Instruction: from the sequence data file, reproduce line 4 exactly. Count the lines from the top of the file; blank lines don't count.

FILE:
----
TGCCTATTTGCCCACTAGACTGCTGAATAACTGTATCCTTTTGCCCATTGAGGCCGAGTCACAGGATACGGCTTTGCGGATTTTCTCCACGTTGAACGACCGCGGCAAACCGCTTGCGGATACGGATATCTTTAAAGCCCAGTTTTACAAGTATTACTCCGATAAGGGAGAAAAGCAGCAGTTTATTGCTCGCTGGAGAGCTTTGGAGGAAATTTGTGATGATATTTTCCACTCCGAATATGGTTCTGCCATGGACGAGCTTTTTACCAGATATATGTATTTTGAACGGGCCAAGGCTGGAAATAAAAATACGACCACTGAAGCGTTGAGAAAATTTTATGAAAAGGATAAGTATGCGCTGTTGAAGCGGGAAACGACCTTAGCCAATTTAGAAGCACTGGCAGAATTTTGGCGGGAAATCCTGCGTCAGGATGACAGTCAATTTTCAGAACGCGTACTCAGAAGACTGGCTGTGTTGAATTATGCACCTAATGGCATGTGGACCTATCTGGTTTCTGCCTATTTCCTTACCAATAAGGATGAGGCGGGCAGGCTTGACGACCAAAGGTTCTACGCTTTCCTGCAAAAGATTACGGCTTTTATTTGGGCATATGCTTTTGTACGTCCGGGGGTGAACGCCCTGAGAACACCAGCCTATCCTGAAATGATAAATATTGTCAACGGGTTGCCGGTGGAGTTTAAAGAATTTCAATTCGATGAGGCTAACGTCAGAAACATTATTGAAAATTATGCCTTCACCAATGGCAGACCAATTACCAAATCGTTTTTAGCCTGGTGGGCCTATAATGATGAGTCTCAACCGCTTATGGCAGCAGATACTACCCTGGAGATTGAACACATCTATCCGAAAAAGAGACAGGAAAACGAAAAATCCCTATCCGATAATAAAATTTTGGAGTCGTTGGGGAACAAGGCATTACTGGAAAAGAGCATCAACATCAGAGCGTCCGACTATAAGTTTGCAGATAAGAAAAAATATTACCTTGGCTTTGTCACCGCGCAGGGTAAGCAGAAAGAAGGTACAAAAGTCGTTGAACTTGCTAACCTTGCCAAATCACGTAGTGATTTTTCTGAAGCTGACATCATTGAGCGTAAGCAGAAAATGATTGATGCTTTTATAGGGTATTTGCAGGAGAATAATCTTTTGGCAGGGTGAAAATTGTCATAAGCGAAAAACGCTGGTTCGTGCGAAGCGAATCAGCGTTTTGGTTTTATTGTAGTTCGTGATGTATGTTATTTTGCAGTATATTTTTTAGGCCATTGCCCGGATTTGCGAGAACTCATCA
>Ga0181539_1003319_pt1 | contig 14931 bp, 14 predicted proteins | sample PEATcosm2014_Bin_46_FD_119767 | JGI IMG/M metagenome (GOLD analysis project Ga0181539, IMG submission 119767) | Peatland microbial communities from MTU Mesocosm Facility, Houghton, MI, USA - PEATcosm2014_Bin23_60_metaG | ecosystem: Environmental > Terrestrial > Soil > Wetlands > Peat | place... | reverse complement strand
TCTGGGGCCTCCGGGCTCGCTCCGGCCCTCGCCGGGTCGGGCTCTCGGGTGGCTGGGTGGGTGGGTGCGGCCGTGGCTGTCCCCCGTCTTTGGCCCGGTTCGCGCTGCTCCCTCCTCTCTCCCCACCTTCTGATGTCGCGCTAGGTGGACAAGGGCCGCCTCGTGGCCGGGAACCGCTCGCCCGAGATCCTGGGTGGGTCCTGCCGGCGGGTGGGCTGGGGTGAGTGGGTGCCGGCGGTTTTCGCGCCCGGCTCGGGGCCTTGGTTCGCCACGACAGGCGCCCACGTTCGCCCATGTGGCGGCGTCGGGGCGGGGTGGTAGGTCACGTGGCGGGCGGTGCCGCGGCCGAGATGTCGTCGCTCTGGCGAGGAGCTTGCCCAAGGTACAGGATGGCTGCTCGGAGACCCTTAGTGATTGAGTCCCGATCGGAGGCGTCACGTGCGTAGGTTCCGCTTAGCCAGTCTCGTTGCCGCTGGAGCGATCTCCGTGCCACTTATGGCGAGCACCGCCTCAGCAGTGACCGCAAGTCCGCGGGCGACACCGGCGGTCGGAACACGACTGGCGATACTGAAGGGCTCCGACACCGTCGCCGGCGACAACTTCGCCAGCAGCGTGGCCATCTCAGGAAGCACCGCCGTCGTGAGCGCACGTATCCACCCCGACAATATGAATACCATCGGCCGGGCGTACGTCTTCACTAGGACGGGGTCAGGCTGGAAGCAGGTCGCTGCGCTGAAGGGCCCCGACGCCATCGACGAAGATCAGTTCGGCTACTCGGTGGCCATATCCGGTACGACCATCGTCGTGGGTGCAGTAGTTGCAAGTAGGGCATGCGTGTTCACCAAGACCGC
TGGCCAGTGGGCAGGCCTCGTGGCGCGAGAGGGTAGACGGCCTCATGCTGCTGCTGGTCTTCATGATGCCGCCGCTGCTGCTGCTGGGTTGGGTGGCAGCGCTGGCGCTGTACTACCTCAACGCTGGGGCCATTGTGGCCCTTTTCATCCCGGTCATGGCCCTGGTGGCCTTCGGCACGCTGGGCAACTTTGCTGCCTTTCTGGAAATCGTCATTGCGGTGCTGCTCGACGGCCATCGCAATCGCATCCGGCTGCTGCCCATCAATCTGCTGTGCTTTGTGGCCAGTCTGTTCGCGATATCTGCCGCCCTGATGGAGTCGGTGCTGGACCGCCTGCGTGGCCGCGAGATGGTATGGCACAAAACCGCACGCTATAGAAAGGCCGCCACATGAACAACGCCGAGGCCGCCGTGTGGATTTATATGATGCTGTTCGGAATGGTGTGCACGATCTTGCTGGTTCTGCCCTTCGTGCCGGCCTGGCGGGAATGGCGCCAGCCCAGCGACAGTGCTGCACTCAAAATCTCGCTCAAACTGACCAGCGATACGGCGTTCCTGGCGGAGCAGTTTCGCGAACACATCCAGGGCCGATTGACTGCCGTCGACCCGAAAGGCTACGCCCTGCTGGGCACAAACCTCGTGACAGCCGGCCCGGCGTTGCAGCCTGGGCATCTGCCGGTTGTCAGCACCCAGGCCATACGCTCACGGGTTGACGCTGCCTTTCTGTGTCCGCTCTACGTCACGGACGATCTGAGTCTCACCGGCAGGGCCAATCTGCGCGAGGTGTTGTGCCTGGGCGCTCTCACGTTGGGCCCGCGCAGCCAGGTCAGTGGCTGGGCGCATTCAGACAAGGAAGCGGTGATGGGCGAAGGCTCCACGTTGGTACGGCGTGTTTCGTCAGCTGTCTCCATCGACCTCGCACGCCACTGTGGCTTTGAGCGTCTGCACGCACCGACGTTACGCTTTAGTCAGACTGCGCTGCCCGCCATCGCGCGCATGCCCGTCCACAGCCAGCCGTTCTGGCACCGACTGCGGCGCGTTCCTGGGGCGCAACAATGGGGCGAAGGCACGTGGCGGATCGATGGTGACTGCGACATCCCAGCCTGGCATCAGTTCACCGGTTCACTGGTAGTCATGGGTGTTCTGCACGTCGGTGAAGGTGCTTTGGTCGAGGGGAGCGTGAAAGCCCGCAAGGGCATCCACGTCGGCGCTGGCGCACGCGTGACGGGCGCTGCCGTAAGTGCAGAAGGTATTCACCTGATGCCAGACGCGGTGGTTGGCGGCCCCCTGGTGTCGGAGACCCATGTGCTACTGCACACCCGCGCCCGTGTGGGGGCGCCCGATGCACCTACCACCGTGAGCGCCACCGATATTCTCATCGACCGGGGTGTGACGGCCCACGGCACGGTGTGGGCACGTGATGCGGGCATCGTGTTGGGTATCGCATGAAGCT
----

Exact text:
TGGCCAGTGGGCAGGCCTCGTGGCGCGAGAGGGTAGACGGCCTCATGCTGCTGCTGGTCTTCATGATGCCGCCGCTGCTGCTGCTGGGTTGGGTGGCAGCGCTGGCGCTGTACTACCTCAACGCTGGGGCCATTGTGGCCCTTTTCATCCCGGTCATGGCCCTGGTGGCCTTCGGCACGCTGGGCAACTTTGCTGCCTTTCTGGAAATCGTCATTGCGGTGCTGCTCGACGGCCATCGCAATCGCATCCGGCTGCTGCCCATCAATCTGCTGTGCTTTGTGGCCAGTCTGTTCGCGATATCTGCCGCCCTGATGGAGTCGGTGCTGGACCGCCTGCGTGGCCGCGAGATGGTATGGCACAAAACCGCACGCTATAGAAAGGCCGCCACATGAACAACGCCGAGGCCGCCGTGTGGATTTATATGATGCTGTTCGGAATGGTGTGCACGATCTTGCTGGTTCTGCCCTTCGTGCCGGCCTGGCGGGAATGGCGCCAGCCCAGCGACAGTGCTGCACTCAAAATCTCGCTCAAACTGACCAGCGATACGGCGTTCCTGGCGGAGCAGTTTCGCGAACACATCCAGGGCCGATTGACTGCCGTCGACCCGAAAGGCTACGCCCTGCTGGGCACAAACCTCGTGACAGCCGGCCCGGCGTTGCAGCCTGGGCATCTGCCGGTTGTCAGCACCCAGGCCATACGCTCACGGGTTGACGCTGCCTTTCTGTGTCCGCTCTACGTCACGGACGATCTGAGTCTCACCGGCAGGGCCAATCTGCGCGAGGTGTTGTGCCTGGGCGCTCTCACGTTGGGCCCGCGCAGCCAGGTCAGTGGCTGGGCGCATTCAGACAAGGAAGCGGTGATGGGCGAAGGCTCCACGTTGGTACGGCGTGTTTCGTCAGCTGTCTCCATCGACCTCGCACGCCACTGTGGCTTTGAGCGTCTGCACGCACCGACGTTACGCTTTAGTCAGACTGCGCTGCCCGCCATCGCGCGCATGCCCGTCCACAGCCAGCCGTTCTGGCACCGACTGCGGCGCGTTCCTGGGGCGCAACAATGGGGCGAAGGCACGTGGCGGATCGATGGTGACTGCGACATCCCAGCCTGGCATCAGTTCACCGGTTCACTGGTAGTCATGGGTGTTCTGCACGTCGGTGAAGGTGCTTTGGTCGAGGGGAGCGTGAAAGCCCGCAAGGGCATCCACGTCGGCGCTGGCGCACGCGTGACGGGCGCTGCCGTAAGTGCAGAAGGTATTCACCTGATGCCAGACGCGGTGGTTGGCGGCCCCCTGGTGTCGGAGACCCATGTGCTACTGCACACCCGCGCCCGTGTGGGGGCGCCCGATGCACCTACCACCGTGAGCGCCACCGATATTCTCATCGACCGGGGTGTGACGGCCCACGGCACGGTGTGGGCACGTGATGCGGGCATCGTGTTGGGTATCGCATGAAGCT